What do you believe about Jesus? That is the most important question you’ll ever have to answer. Remember what Jesus told Nicodemus: “For God so loved the world that he gave his one and only Son, that whoever believes in him shall not perish but have everlasting life” (John 3:16). What do you believe about the identity of Jesus Christ? Who is he? Is Jesus a mythical character or a historical figure? Is he a created being or is he the Creator? Is he a teacher of truth or the author of truth? Is he a way to Heaven or the only way to Heaven? We can only know who Jesus is by reading the Bible, God’s revealed Word. Otherwise, we have a pretend Jesus who can be anything our imagination wants him to be. According to the Bible, the second half of the previously asked questions are the ones that are true. Jesus is the only Son of God, born of a virgin, who died for our sins and was raised bodily from the dead. In Colossians 1:15-23 Paul shows us who Jesus is.
Creator and Sustainer
“The Son is the image of the invisible God, the firstborn over all creation. For in him all things were created: things in heaven and on earth, visible and invisible, whether thrones or powers or rulers or authorities; all things have been created through him and for him. He is before all things, and in him all things hold together” (Colossians 1:15-17). Jesus is God in the flesh. The word image means the exact representation of God. If you want to know what God is like, look at Jesus. In John 14:9 Jesus said, “Don’t you know me, Philip, even after I have been among you such a long time? Anyone who has seen me has seen the Father. How can you say, ‘Show us the Father’?” It is in Jesus that we see perfectly God’s compassion, forgiveness, patience, and grace. The word firstborn means “of utmost importance.” David was the youngest son of Jesse, but God said, “And I will appoint him to be my firstborn, the most exalted of the kings of the earth” (Psalm 89:27). He was the most important child because he became the king. Jesus is called the firstborn of creation because he is the most important figure in creation.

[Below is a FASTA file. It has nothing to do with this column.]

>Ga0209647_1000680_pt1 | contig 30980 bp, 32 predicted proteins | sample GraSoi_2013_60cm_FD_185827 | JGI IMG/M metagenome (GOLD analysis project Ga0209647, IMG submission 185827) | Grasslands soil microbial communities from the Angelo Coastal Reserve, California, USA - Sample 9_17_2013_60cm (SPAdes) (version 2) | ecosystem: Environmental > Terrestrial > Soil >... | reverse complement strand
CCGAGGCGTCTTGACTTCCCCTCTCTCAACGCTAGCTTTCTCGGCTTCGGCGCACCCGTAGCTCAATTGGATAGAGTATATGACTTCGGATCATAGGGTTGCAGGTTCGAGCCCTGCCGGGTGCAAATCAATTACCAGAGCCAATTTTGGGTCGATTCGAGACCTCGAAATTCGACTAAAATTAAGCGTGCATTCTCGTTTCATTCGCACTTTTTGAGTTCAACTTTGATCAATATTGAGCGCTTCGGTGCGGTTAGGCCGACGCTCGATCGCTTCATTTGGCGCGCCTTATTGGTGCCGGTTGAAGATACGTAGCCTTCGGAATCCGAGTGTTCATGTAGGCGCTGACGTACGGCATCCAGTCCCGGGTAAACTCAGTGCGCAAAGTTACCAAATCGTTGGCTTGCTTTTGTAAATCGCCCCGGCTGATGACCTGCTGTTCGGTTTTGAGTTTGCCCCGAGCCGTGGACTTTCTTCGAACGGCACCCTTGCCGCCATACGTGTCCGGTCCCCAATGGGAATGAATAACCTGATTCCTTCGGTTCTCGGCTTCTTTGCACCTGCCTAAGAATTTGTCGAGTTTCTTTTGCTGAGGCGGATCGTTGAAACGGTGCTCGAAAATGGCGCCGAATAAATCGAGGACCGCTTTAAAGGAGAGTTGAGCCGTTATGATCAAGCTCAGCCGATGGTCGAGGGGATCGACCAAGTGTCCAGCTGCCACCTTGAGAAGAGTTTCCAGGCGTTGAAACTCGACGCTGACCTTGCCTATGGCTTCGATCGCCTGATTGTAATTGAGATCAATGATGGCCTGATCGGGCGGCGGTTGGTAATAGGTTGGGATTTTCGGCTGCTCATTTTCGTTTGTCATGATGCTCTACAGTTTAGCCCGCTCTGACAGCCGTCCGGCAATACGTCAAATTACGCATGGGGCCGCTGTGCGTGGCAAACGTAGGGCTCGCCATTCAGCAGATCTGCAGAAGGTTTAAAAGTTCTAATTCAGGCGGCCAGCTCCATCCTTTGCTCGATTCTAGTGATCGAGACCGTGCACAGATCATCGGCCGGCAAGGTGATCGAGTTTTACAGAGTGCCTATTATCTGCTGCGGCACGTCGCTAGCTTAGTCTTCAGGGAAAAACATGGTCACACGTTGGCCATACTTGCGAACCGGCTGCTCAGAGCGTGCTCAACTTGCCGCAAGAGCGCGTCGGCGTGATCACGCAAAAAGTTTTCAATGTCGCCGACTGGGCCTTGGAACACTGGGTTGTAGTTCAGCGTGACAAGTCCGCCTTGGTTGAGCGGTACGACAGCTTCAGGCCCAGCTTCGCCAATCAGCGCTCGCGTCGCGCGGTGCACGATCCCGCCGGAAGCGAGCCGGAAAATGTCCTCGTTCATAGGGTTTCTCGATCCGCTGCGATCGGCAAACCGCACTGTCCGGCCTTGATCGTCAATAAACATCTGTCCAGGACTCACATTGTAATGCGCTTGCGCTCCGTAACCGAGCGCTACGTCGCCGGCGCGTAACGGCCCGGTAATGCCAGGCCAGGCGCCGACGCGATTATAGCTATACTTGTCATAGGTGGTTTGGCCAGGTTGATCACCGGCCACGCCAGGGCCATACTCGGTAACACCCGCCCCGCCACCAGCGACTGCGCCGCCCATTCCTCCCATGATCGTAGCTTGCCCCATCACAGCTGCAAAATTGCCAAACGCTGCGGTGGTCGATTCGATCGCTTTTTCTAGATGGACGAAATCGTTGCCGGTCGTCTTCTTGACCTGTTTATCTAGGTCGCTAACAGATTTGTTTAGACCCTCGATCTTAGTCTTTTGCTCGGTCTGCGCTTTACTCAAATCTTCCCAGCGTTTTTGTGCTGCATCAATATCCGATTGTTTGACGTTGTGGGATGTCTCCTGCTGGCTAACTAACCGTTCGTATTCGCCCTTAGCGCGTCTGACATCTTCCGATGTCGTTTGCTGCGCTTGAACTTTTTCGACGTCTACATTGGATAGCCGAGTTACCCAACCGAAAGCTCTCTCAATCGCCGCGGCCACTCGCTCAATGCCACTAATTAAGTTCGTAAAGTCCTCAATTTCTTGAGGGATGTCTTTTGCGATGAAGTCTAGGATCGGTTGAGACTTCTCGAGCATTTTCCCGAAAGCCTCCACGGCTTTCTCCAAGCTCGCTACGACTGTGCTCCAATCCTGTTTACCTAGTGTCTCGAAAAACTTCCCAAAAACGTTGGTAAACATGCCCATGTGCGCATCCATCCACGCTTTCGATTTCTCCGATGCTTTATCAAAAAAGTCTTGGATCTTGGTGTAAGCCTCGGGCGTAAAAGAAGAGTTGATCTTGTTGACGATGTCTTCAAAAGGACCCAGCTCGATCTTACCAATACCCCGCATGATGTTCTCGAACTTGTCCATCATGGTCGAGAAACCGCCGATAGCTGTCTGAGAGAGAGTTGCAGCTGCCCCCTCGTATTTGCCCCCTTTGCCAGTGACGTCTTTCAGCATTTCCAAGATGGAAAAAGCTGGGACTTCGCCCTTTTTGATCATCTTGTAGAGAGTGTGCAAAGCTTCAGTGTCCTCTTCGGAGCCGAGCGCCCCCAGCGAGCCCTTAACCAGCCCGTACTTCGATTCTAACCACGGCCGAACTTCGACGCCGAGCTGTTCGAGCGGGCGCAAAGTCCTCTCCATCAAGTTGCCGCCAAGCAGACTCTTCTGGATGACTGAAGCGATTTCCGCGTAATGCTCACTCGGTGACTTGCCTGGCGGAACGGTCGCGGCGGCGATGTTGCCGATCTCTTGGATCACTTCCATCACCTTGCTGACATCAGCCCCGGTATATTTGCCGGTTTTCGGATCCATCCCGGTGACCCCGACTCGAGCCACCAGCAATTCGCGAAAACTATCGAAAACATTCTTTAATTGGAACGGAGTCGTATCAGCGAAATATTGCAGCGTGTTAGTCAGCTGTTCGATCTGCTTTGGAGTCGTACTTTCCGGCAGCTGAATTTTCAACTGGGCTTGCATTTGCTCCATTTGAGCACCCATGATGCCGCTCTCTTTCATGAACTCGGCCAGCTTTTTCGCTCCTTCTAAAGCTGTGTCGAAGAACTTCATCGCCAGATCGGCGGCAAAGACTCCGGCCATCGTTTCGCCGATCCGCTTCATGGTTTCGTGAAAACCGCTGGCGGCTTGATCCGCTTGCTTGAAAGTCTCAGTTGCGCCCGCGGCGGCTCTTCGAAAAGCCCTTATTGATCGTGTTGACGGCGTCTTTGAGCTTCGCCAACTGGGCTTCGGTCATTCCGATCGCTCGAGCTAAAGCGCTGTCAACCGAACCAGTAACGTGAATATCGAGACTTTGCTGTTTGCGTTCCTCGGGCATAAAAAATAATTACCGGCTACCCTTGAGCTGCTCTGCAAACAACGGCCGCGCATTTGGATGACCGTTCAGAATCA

Colossians 1:16 teaches us that Jesus is the creative word of God, the one through whom all things were created. In the Genesis account of creation “God said, ‘Let us make man in our image’” (1:26). That’s why when Jesus became flesh he frequently demonstrated power over his creation. Demons obeyed him because he created the angels before they fell. He cursed a fig tree and it withered because he made it. The universe was not created primarily for you or me; it was created for God. Understanding that principle transforms our attitude. The world doesn’t revolve around me. I am here not for me, but to glorify God. Ephesians 1:21 says that Christ is seated at the Father’s right hand, “far above all rule and authority, power and dominion, and every name that is invoked, not only in the present age but also in the one to come.”
Not only did he create all things, Jesus is also the sustainer of all things. Look again at Colossians 1:17, “He is before all things, and in him all things hold together.” Christ is the glue that holds all things together.
Head of the Church